I’m constantly amazed at how creative people are when it comes to repurposing items. The West Bottoms on a First Friday weekend illustrates this perfectly.
So do Pinterest and home decor bloggers. A defunct blog, May/December Home Accessories, features a vintage, turquoise toolbox hung sideways, holding a collection of colorful teacups.
Much to my husband’s dismay, I buy things with no idea what I want to do with them. Such is the case with an old, handmade, wooden toolbox that I bought for $25 at the Doll Corner in Edwardsville, Ill., during a shopping excursion with my sister and nephew.
I was instantly struck by its shape and patina, so I snatched it up, thinking of all its potential uses: flower box, magazine rack, toilet paper holder. It’s big and bulky and has a top row of compartments near the handle for nails and screws, so I can’t hang it on the wall and use it as a teacup holder.
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But it’s still sitting unused in my house, because I can’t decide what to do with it, and my husband is getting annoyed by its idleness. Any suggestions on ways to use my toolbox? What about its provenance? What should I fill the nail compartments with? Go to facebook.com/kcstar.house.home to let me know.
Speaking of dolls
As for the Doll Corner store, it carries a huge selection of collectible dolls, dollhouses and toys, with handmade, vintage and antique items mixed in. My sister and nephew are fascinated by it because of a dark room full of old creepy dolls in its basement. I bought one for $5 that I now use as a weapon of terror.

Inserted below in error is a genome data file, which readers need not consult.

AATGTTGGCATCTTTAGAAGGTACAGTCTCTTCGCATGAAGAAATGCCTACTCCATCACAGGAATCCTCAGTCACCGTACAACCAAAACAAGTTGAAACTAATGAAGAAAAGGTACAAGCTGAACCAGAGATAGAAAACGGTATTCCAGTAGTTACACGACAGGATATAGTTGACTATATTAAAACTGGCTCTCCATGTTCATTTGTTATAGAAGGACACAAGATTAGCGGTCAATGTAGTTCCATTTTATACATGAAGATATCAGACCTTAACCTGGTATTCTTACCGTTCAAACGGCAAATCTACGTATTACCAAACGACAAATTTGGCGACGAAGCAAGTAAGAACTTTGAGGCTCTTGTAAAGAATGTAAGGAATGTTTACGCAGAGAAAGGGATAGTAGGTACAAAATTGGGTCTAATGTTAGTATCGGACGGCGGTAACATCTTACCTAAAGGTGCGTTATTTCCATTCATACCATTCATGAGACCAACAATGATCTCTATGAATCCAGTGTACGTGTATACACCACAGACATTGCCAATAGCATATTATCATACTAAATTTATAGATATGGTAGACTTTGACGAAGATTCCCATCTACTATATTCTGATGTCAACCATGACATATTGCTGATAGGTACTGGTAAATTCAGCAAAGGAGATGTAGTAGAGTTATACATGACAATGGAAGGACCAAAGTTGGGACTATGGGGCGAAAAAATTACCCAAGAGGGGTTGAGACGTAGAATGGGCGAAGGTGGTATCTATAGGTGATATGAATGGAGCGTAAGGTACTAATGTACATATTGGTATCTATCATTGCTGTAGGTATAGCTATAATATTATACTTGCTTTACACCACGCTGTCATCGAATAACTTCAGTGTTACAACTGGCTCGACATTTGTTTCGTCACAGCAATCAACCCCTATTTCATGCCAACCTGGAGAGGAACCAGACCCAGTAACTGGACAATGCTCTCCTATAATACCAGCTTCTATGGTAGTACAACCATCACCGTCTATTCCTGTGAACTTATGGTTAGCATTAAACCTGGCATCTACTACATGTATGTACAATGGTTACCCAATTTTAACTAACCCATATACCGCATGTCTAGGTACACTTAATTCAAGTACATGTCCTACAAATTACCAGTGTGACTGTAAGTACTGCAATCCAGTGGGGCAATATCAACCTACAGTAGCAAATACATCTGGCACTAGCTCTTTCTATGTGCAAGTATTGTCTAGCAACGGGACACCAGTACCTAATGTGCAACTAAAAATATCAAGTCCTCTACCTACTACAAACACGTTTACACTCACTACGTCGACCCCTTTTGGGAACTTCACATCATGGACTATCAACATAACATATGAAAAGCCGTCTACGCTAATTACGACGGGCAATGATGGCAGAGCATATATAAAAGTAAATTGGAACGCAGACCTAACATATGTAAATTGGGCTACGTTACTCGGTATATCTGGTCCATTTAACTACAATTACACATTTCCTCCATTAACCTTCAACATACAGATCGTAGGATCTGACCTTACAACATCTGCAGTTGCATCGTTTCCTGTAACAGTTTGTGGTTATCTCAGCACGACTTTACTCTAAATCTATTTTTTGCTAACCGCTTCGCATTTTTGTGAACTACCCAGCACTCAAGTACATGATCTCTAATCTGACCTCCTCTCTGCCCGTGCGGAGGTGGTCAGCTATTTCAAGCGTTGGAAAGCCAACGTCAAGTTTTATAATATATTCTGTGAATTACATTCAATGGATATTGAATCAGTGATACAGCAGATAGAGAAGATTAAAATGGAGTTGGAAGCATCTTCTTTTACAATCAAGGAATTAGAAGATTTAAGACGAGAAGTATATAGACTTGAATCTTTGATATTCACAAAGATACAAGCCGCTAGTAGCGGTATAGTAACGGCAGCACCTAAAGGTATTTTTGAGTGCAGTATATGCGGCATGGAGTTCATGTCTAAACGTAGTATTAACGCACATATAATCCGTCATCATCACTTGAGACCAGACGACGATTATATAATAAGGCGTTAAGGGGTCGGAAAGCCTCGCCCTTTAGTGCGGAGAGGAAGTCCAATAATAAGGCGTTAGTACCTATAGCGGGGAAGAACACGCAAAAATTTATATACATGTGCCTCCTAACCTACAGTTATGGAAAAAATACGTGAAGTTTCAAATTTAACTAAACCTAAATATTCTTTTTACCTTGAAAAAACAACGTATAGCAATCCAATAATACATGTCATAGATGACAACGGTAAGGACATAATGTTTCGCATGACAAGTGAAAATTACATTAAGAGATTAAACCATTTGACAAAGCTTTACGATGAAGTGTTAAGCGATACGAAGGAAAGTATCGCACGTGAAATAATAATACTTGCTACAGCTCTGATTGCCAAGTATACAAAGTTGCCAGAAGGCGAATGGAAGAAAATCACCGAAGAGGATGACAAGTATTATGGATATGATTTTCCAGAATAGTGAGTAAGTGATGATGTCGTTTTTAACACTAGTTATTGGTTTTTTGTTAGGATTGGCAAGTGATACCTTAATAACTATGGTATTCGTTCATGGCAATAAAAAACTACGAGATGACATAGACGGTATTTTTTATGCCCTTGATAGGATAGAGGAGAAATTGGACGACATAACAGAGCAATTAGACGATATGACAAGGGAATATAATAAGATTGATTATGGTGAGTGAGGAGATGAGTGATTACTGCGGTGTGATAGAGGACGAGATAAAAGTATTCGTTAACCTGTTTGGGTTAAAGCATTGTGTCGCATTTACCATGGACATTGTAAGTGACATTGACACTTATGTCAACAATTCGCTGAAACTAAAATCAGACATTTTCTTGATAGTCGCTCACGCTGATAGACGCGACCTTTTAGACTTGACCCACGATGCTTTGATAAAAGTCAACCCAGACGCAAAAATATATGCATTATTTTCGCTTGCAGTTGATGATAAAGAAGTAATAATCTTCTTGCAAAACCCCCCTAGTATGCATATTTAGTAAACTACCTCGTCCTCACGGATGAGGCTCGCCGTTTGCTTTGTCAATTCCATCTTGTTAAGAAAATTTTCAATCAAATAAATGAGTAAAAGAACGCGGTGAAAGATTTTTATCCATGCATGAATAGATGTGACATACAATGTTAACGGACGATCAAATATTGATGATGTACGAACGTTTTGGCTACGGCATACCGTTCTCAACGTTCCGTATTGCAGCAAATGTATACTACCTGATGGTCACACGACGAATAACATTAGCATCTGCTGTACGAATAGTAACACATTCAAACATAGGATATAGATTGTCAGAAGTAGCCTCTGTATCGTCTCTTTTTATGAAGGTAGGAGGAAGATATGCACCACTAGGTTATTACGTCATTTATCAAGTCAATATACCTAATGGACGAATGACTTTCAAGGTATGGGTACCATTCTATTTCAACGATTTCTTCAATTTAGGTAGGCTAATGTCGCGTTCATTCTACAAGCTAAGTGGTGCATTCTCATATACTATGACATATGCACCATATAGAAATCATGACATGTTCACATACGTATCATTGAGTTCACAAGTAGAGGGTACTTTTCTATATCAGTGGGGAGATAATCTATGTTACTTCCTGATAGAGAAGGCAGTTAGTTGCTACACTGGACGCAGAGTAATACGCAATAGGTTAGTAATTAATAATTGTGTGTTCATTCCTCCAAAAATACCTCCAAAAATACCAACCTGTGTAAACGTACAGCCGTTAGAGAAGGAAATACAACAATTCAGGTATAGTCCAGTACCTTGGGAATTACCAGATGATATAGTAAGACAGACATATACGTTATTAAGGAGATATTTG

My brother-in-law, Mike, was the first victim. My nephew leaned the doll against a glass door, so she was peering into the house from the back deck with her cold, dead eyes. Mike bleated like a lamb when he saw her.
My husband actually said, “I want that thing out of this house,” after opening his closet door and finding her peering out at him. Friends on Facebook said she “looks like an exorcism waiting to happen.”
I’ve put the doll away … for now.
Display your medals
Runners (or any athlete): What do you do with your race medals? Mine have been lying around in a pile since we moved to Kansas City two years ago. Before that, they were hanging from a curtain rod, between two curtain panels in the window of my rarely used home office.
Turns out there are hangers made specifically for medals. Two makers of note:
▪ LifeSpeed Sports, in Tulsa, which makes wooden holders that range from $30 and $195.
▪ MedalHangers.com, which makes metal hangers shaped like city skylines, including one for Kansas City. They range from $40 to $80.